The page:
October 13, 2013
Family Traditions: Home Remedies
My family had several go-to home remedies when I was a child. I remember my mom dipping a Q-tip in Merthiolate and dabbing it on my swollen tonsils. It tasted awful and it was no easy task getting me to hold still for the treatment. We always had a tin of alum in the medicine chest; mom used it on canker sores. It actually worked and now that I'm grown, I'm not past hunting down some alum if I need it. As a teen, mom prescribed milk of magnesia for my zits. "Just a dab before bed, and it'll be dried up in the morning," she'd say.
But our whole-family, all-time home remedy was Corona Ointment: Lanolin enriched antiseptic dressing and lubricant for horses and other animals. And we didn't call it Corona, or even lanolin. We called it "wool fat." Got a skinned knee? Go get the wool fat. Paper cut? Go get the wool fat. Ingrown toenail? Yep, get the wool fat.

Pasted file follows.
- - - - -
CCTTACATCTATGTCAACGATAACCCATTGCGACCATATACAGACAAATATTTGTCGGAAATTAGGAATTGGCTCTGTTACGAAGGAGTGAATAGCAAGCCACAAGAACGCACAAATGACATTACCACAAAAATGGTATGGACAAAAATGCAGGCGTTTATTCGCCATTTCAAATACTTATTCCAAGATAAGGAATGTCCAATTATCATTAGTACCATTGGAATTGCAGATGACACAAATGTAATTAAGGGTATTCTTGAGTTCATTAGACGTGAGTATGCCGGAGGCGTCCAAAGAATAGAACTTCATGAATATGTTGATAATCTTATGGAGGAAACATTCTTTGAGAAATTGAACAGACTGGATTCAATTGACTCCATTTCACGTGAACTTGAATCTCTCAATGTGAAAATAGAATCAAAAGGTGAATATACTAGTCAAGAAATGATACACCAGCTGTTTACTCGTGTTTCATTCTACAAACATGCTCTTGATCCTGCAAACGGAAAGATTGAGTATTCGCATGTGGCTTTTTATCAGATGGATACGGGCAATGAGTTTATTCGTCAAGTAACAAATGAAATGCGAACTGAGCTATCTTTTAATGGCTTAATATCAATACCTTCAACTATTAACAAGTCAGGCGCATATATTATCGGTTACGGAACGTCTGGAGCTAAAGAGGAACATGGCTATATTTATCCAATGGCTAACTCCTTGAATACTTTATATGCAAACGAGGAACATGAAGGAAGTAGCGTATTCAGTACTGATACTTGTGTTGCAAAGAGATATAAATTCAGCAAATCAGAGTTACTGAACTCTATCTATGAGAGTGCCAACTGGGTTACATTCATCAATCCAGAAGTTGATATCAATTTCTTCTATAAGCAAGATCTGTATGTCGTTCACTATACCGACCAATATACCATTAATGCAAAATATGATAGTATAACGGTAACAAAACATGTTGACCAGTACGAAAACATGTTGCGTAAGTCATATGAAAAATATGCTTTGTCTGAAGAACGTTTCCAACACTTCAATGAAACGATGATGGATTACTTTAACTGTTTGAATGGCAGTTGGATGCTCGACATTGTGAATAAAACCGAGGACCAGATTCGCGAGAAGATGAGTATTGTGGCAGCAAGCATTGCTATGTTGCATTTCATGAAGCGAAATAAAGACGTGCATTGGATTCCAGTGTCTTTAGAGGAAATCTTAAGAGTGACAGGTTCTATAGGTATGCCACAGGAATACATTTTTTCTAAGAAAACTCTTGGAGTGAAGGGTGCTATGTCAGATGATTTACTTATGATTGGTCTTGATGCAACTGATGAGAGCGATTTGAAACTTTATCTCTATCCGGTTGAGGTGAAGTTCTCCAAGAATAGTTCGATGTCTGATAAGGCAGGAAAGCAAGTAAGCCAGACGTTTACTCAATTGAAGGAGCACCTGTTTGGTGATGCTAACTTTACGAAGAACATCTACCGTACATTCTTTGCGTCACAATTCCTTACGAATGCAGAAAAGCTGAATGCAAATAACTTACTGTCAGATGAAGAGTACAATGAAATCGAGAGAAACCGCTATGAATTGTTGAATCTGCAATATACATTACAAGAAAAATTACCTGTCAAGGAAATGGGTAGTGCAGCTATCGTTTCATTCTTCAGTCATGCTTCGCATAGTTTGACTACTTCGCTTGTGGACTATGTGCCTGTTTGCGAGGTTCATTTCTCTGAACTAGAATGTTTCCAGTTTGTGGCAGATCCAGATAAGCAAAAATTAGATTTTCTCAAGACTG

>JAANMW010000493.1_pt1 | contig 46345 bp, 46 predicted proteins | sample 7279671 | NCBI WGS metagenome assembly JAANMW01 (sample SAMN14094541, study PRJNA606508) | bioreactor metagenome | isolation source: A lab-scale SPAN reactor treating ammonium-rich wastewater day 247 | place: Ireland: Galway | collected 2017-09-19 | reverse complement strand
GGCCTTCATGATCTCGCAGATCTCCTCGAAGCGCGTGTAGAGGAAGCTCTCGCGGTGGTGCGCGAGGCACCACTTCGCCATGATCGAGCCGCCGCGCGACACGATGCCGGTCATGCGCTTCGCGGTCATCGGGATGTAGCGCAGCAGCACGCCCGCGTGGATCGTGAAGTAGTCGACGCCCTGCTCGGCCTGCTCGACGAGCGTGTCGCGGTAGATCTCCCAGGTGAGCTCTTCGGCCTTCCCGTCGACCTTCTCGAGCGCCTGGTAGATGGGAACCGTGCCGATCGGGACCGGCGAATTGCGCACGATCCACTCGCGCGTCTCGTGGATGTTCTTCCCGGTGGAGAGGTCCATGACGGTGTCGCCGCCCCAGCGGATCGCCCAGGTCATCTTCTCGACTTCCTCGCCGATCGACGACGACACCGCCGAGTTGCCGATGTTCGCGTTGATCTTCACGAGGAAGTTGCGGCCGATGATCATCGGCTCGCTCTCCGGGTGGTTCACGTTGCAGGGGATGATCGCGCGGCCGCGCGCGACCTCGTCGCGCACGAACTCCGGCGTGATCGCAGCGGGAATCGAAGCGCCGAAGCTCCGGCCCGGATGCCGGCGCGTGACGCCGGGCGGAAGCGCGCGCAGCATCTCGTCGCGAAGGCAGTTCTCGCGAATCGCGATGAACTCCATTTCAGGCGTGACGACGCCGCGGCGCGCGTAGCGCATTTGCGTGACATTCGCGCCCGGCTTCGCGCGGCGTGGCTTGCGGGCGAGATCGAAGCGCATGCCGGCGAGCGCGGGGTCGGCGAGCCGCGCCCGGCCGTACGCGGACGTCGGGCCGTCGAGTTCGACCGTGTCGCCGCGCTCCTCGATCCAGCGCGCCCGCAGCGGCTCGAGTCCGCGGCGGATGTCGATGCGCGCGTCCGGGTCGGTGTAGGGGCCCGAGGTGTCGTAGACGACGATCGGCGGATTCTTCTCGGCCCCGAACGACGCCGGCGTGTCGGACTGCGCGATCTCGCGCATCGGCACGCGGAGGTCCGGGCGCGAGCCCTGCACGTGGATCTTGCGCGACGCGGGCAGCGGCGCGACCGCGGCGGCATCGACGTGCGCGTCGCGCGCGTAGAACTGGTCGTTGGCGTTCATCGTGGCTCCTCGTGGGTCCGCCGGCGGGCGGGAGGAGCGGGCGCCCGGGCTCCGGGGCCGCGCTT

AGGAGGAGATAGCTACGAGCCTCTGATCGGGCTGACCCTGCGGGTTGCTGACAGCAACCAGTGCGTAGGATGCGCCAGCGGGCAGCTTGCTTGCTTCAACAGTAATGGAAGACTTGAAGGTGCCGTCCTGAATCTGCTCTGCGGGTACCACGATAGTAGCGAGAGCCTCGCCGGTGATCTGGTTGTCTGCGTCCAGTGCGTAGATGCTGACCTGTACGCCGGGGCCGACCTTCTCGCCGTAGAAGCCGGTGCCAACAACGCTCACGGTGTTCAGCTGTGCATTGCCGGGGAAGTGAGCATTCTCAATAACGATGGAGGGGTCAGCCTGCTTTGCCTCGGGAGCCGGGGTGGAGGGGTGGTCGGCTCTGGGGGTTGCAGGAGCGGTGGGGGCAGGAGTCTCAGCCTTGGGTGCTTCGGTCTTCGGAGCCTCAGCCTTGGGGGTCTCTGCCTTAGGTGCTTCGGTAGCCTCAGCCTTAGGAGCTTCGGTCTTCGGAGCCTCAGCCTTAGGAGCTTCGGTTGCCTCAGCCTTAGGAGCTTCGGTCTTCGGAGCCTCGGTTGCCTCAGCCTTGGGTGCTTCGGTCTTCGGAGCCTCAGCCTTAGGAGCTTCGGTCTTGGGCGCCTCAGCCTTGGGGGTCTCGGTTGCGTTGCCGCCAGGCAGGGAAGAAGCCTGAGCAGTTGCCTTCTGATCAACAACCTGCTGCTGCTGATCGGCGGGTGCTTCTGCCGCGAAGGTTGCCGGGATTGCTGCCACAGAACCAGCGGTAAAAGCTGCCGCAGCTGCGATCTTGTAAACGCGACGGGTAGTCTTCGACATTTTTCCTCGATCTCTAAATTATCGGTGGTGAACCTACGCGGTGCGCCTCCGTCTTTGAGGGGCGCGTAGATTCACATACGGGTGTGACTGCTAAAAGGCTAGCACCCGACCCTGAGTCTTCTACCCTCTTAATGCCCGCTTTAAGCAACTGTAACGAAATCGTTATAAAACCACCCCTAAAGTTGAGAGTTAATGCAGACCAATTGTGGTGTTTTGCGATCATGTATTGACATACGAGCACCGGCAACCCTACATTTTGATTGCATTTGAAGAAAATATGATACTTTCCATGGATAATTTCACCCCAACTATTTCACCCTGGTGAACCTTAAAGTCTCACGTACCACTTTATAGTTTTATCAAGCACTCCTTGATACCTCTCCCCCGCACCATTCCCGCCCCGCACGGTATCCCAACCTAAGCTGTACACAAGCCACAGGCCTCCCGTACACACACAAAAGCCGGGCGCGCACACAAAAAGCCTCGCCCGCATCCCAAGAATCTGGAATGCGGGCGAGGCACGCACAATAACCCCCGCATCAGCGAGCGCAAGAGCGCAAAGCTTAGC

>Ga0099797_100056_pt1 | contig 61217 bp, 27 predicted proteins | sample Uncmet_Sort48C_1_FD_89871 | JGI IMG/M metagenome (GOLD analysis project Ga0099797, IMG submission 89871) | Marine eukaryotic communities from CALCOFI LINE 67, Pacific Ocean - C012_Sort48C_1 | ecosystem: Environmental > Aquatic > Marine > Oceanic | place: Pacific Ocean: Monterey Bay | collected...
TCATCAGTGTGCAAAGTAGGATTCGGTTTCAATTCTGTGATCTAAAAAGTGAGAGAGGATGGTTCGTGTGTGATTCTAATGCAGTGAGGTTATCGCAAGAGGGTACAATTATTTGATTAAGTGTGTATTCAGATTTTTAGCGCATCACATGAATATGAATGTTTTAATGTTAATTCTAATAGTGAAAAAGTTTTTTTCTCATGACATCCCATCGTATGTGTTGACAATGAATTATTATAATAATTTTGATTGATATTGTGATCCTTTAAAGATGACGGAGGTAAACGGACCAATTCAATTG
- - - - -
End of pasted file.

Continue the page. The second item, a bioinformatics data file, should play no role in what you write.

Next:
This particular cure-all was handed down from my great-grandparents who raised racing horses. If it was good enough for the purebreds, it was good enough for us. And the thing is, it really worked. This mix of lanolin (wool fat), petrolatum, beeswax, sodium borate and aromatic oils did the trick almost every time. Cuts healed faster, bug bites stopped itching and inflammations calmed right down.
Almost every culture has home remedies that generations swear by. Filipinos use bitter melon for high blood pressure, Hispanic cultures use lemon for acne and Native Americans still use tobacco as a topical anesthetic.
What were some of your own family's home remedies? Until you stop to really think about it, you may not even realize a certain cure-all is unique to your family. You may think everyone does it! Take some time to write about your family's quirky cure-alls. Try to find out where the idea originated. Have some fun with the topic—start a conversation with your family members or ask your friends what cures are special to their families.